plt.xlim(0,60)
plt.ylim(0,4000000)
plt.legend(prop={'size': 12})
plt.rc('xtick', labelsize=MED_FONT)
plt.rc('ytick', labelsize=MED_FONT)
plt.ylabel("Total k-mers")
plt.title("k-mers Missing From Assemblies")
plt.show()


## Present k-mers¶

Similarly, we can observe how many k-mers in each assembly are present in the short-reads k-mers. For this, we just sum columns 1 through n, since we don't care how frequent a k-mer is in the assembly.

In [8]:
plt.figure(figsize=(15,7))
plt.plot(np.sum(df_fb.values[:, 1:], axis=1), label="wtdbg2 + Freebayes")
plt.plot(np.sum(df_pi.values[:, 1:], axis=1), label="wtdbg2 + Pilon")
plt.plot(np.sum(df_ra.values[:, 1:], axis=1), label="wtdbg2 + Racon")
plt.plot(np.sum(df_wt.values[:, 1:], axis=1), label="wtdbg2")
plt.xlim(0,60)
plt.ylim(0,26000000)
plt.rc('xtick', labelsize=MED_FONT)
plt.rc('ytick', labelsize=MED_FONT)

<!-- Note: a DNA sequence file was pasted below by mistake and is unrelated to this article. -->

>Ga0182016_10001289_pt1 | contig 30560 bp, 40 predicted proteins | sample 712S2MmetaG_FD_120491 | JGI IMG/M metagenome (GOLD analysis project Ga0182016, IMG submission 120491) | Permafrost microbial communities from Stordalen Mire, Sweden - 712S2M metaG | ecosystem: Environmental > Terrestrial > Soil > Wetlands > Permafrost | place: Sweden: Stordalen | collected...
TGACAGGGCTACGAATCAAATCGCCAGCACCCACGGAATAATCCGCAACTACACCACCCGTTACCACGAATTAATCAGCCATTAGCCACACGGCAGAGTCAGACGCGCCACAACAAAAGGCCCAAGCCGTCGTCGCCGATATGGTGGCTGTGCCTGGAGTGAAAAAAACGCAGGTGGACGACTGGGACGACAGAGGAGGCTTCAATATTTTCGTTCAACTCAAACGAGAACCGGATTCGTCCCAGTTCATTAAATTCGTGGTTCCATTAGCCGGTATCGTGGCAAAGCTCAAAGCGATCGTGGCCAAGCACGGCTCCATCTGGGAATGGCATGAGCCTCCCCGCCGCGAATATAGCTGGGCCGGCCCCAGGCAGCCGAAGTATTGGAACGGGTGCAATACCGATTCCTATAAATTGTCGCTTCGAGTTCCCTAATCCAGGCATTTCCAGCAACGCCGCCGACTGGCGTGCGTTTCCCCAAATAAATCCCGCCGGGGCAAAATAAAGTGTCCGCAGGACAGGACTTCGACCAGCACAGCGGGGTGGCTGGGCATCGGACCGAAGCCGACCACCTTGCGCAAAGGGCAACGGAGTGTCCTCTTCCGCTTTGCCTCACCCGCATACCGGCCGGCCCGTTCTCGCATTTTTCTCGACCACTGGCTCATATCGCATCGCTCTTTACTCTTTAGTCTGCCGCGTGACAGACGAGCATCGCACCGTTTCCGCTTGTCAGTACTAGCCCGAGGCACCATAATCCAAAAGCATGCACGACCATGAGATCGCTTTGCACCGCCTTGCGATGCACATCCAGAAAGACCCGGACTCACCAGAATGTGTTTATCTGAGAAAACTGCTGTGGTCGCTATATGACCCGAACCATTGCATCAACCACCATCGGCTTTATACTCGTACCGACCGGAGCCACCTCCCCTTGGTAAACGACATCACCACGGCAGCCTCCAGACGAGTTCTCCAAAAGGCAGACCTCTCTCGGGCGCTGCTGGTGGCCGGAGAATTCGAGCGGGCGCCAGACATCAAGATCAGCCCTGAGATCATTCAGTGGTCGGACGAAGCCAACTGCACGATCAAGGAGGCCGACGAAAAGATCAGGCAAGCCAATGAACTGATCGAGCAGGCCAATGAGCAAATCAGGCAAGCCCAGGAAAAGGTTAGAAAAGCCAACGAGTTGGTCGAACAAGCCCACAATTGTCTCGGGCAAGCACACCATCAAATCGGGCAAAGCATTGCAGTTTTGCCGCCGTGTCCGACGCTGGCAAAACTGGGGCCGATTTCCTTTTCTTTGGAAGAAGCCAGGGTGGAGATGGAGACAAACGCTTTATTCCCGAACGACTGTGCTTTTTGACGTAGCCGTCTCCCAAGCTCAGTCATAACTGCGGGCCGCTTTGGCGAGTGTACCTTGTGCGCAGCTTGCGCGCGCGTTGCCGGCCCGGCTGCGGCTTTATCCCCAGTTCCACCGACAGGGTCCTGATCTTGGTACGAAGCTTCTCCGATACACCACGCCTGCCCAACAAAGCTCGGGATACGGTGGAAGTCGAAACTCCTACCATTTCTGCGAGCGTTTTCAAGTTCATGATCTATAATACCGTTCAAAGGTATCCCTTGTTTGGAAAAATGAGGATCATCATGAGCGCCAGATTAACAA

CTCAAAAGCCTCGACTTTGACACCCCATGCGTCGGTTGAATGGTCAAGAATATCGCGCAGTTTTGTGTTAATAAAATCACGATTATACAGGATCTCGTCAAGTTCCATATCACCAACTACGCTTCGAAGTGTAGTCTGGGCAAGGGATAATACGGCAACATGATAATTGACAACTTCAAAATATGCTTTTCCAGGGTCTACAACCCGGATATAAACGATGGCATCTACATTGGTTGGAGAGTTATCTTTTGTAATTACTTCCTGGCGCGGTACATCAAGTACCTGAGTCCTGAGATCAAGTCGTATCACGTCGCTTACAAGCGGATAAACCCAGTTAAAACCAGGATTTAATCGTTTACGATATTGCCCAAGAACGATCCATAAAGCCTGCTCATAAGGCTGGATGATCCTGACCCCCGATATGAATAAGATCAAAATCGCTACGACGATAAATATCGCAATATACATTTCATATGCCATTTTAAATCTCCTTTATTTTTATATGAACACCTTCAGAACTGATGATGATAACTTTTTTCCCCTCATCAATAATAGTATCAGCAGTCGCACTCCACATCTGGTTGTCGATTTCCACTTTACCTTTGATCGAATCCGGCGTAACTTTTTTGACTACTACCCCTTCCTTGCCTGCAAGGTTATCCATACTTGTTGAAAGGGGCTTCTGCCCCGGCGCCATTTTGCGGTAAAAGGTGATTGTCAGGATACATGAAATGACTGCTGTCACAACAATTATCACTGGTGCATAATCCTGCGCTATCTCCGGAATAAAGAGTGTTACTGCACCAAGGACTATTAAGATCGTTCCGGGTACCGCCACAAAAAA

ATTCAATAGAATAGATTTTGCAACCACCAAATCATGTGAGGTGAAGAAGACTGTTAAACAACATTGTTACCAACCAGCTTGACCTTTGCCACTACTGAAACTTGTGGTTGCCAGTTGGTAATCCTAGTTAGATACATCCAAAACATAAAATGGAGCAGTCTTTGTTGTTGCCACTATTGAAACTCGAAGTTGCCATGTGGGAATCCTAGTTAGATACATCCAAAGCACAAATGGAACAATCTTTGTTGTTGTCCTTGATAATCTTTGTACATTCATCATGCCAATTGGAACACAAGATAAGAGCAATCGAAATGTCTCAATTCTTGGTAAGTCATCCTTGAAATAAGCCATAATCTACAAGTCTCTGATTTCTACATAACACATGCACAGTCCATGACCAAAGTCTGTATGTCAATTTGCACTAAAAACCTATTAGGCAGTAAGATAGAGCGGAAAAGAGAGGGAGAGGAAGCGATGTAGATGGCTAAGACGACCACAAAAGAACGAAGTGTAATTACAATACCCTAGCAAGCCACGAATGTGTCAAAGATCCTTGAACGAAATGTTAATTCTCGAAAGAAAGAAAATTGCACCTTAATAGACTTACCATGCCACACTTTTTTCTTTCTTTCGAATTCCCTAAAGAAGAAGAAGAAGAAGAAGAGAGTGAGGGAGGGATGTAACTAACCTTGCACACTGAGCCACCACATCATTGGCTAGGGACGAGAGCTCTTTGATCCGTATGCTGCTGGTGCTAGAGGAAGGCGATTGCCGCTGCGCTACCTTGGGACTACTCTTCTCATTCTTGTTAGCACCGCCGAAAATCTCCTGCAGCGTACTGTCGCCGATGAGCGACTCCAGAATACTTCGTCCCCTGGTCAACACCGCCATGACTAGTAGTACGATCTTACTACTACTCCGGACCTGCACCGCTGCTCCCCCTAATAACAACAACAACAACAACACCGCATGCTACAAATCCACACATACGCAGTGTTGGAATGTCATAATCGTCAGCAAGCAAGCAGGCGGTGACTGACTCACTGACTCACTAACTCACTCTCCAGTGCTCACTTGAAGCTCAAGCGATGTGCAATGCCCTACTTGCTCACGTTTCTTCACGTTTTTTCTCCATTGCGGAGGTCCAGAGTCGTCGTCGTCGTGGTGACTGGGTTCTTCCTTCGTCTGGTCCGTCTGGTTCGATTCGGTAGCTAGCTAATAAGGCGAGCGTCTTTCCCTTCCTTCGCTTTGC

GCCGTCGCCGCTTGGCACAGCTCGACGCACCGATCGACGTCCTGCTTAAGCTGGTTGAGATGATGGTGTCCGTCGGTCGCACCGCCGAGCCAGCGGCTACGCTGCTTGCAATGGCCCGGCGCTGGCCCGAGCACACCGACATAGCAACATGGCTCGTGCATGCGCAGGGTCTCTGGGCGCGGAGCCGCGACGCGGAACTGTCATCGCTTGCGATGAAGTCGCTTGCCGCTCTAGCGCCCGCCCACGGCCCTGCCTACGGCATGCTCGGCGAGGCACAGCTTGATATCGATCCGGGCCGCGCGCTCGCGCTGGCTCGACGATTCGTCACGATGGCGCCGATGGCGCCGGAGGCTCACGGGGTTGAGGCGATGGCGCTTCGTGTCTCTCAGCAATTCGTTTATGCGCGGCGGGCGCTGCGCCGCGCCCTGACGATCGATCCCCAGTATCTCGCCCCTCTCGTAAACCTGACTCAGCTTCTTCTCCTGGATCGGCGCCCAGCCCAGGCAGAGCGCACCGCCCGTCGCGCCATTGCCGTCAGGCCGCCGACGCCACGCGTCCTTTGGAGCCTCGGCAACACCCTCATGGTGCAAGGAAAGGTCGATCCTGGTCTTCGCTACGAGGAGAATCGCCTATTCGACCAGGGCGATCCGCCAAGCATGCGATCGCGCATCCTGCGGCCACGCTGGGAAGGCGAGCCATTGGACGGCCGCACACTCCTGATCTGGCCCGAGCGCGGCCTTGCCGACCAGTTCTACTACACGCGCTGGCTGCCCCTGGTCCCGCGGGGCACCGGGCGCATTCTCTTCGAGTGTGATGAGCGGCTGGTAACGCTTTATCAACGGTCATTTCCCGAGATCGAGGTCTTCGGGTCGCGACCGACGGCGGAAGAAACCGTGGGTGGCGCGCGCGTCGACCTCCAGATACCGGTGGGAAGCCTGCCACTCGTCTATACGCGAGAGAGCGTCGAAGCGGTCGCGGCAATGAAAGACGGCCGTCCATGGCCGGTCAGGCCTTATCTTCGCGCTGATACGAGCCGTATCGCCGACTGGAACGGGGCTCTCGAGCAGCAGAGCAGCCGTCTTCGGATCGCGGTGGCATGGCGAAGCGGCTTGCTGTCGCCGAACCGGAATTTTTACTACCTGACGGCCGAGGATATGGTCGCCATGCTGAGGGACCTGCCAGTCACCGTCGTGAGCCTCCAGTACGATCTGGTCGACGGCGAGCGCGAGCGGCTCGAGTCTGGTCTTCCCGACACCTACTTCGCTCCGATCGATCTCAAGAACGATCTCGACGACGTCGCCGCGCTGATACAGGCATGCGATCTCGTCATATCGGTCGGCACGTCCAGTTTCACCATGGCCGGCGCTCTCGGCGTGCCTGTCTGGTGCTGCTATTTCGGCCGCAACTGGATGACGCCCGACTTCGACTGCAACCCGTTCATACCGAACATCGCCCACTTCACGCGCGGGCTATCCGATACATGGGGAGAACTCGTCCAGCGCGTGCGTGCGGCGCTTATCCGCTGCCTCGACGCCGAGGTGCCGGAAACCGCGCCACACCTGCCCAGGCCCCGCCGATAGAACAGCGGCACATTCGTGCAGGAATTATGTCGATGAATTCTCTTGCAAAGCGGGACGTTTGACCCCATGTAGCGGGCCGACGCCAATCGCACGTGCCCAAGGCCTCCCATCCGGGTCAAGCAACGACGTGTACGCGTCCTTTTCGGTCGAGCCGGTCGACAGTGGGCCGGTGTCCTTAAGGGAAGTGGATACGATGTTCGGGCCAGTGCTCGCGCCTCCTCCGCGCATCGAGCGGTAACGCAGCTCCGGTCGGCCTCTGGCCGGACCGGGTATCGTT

plt.legend(prop={'size': 20})
plt.ylabel("Total k-mers")
plt.title("k-mers Present In Assemblies")
plt.show()


With regards to relative performance, the tools rank the same as before. In our unpolished assemblies, we have the fewest assembly k-mers present in the short-read k-mer database, whereas our Freebayes polished assembly has the most k-mers present in the short-read k-mer database. Let's zoom in again.

In [10]:
plt.figure(figsize=(15,7))
plt.plot(np.sum(df_fb.values[:, 1:], axis=1), label="wtdbg2 + Freebayes")
plt.plot(np.sum(df_pi.values[:, 1:], axis=1), label="wtdbg2 + Pilon")
plt.plot(np.sum(df_ra.values[:, 1:], axis=1), label="wtdbg2 + Racon")
plt.plot(np.sum(df_wt.values[:, 1:], axis=1), label="wtdbg2")
plt.xlim(0,60)
plt.ylim(15000000,26000000)
plt.rc('xtick', labelsize=MED_FONT)
plt.rc('ytick', labelsize=MED_FONT)
plt.legend(prop={'size': 20})